Insects are the ultimate survivors.
While we shiver outdoors in our heavy winter coats, insects are using amazing strategies to survive. Some are producing “antifreeze” inside their bodies and others are migrating thousands of miles, while others are snuggling together in giant clusters.
One of the toughest insects is the woolly bear caterpillar. It produces “antifreeze” chemicals inside its body that allow it to stay alive even when its body is frozen solid. A woolly bear caterpillar can survive in an ice cube for months. The Arctic woolly bear caterpillar can survive temperatures of 70 degrees below zero.
Other insects understand the best way to survive winter is to escape from it. In late August, monarch butterflies in North Dakota begin a flight to Mexico covering more than 2,500 miles. These delicate butterflies will soar in the sky like hawks, gliding 25 miles or more a day.
What’s really amazing is these monarch butterflies, which were born this year, will fly to the same villages and sometimes even the same trees in Mexico as their ancestors flew to in previous years. That’s what I call a “family tree.”
How does this happen? They are not using any maps or GPS. It must be in their DNA. These exhausted butterflies will find a mate and die in Mexico, but their offspring will fly back north when winter is over.
A flight of 2,500 miles is a long trek to escape winter. The escape routes for other insects are much shorter. For example, immature dragonflies in North Dakota migrate only a few inches, digging in the soil beneath frozen ponds to survive winter. Likewise, grubs in your lawn burrow only several inches down to escape freezing to death.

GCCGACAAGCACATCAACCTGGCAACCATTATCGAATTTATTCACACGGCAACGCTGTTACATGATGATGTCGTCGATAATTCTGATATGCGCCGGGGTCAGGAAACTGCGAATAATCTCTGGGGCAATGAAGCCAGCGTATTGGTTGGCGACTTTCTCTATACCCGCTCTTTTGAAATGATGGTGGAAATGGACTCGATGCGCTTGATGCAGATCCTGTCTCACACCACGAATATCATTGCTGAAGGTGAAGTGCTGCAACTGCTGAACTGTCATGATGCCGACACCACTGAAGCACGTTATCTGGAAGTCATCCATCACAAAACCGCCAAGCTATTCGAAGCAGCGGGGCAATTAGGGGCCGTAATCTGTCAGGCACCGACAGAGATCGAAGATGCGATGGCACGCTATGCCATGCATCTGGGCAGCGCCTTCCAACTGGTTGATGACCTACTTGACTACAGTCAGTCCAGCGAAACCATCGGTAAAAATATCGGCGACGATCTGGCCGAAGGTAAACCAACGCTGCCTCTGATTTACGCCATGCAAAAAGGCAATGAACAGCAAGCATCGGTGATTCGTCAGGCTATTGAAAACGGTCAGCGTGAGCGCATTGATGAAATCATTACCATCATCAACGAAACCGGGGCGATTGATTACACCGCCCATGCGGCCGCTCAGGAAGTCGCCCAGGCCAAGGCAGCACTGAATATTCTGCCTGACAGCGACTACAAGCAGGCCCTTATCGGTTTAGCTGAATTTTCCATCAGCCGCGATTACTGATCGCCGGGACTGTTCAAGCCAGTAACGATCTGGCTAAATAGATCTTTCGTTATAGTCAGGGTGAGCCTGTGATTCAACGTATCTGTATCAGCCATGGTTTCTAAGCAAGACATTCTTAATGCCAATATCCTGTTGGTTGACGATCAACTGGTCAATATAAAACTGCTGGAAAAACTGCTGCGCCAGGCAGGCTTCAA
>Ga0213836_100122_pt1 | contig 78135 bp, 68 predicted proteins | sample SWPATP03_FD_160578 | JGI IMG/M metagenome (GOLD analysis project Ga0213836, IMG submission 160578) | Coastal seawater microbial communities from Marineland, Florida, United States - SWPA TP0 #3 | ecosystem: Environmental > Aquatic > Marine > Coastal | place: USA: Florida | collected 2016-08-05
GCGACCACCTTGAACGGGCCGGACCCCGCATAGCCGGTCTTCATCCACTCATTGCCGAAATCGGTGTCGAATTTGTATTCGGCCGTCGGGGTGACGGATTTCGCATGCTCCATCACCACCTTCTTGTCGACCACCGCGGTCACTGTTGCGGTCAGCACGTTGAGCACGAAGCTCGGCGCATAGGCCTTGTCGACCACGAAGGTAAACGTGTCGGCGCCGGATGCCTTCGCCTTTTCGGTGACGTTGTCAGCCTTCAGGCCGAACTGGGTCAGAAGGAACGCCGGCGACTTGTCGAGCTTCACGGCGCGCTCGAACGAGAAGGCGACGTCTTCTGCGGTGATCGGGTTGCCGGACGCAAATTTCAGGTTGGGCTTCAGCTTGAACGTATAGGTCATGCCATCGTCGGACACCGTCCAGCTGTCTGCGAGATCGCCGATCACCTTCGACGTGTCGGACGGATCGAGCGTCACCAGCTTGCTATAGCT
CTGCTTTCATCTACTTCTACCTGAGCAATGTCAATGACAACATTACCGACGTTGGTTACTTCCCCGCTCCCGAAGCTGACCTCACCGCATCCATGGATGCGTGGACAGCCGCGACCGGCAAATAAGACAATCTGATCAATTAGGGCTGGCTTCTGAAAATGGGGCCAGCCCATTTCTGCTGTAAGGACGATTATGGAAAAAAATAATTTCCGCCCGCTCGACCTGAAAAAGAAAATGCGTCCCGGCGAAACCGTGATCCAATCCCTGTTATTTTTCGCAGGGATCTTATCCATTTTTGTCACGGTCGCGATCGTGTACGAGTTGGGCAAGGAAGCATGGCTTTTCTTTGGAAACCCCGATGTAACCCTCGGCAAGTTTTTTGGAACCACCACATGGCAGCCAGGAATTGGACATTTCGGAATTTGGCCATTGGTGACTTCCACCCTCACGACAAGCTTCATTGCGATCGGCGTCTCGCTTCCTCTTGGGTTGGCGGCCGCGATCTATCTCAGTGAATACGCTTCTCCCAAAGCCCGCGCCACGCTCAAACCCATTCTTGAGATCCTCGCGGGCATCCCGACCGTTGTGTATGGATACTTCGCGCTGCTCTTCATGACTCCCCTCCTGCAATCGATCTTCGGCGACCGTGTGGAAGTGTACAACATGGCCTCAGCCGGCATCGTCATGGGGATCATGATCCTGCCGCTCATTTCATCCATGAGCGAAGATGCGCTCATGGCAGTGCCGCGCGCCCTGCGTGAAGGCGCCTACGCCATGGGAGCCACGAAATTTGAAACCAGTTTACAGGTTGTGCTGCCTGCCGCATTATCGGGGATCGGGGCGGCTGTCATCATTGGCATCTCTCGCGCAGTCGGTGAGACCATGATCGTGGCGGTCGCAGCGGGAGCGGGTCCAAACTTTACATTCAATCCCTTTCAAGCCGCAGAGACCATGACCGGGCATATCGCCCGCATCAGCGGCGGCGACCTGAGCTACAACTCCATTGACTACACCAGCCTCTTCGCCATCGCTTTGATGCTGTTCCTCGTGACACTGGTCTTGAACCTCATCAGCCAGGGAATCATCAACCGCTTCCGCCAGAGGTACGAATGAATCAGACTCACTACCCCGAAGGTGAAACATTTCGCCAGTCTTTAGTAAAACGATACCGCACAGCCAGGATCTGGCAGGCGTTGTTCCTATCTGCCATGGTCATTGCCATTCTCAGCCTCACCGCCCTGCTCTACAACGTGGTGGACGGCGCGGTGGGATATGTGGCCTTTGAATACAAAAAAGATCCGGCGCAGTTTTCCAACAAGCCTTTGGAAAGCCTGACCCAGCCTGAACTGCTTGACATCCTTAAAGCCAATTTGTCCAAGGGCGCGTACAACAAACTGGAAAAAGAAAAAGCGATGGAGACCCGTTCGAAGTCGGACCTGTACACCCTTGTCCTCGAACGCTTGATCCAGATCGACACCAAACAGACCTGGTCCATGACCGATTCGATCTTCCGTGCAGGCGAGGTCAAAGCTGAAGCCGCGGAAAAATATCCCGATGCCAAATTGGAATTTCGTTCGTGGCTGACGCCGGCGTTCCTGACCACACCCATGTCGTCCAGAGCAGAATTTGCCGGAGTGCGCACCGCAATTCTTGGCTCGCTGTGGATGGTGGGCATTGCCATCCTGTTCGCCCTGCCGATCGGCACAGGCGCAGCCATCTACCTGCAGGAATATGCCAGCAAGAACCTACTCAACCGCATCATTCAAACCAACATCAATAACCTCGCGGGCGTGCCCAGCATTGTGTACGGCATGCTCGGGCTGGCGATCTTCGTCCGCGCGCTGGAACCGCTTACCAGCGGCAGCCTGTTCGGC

Many insects in North Dakota survive by working together as a group. For example, honeybees form a ball inside their hive and vibrate their wing muscles to make warmth. This vibration creates temperatures around 90 degrees near the inside of the ball, where the queen stays. The bees take turns being in the warm center and they all share honey to maintain their strength during the winter.
Ladybugs also group together to stay warm. In the fall, they swarm together into clusters to snuggle and conserve heat. One cluster may have thousands of ladybugs. They seek shelter near homes, under rocks and leaves, in tree crevices or other debris and rely on the fats stored in their bodies to survive.
Not all insects can survive winter here in North Dakota. Many of us have heard about emerald ash borer, a pest that has killed millions of ash trees in the U.S. This insect from China produces antifreezing chemicals inside its body that may allow it to survive temperatures of 20 degrees below zero. The pest has become established in Minnesota and South Dakota.
The good news is our winters in North Dakota are colder. I never thought I would be happy about that! Our frigid winter is our best protection against most insects.
Stay warm and happy holidays.
For more information about gardening, contact your local NDSU Extension agent. Find the Extension office for your county at https://www.ag.ndsu.edu/extension/directory/counties.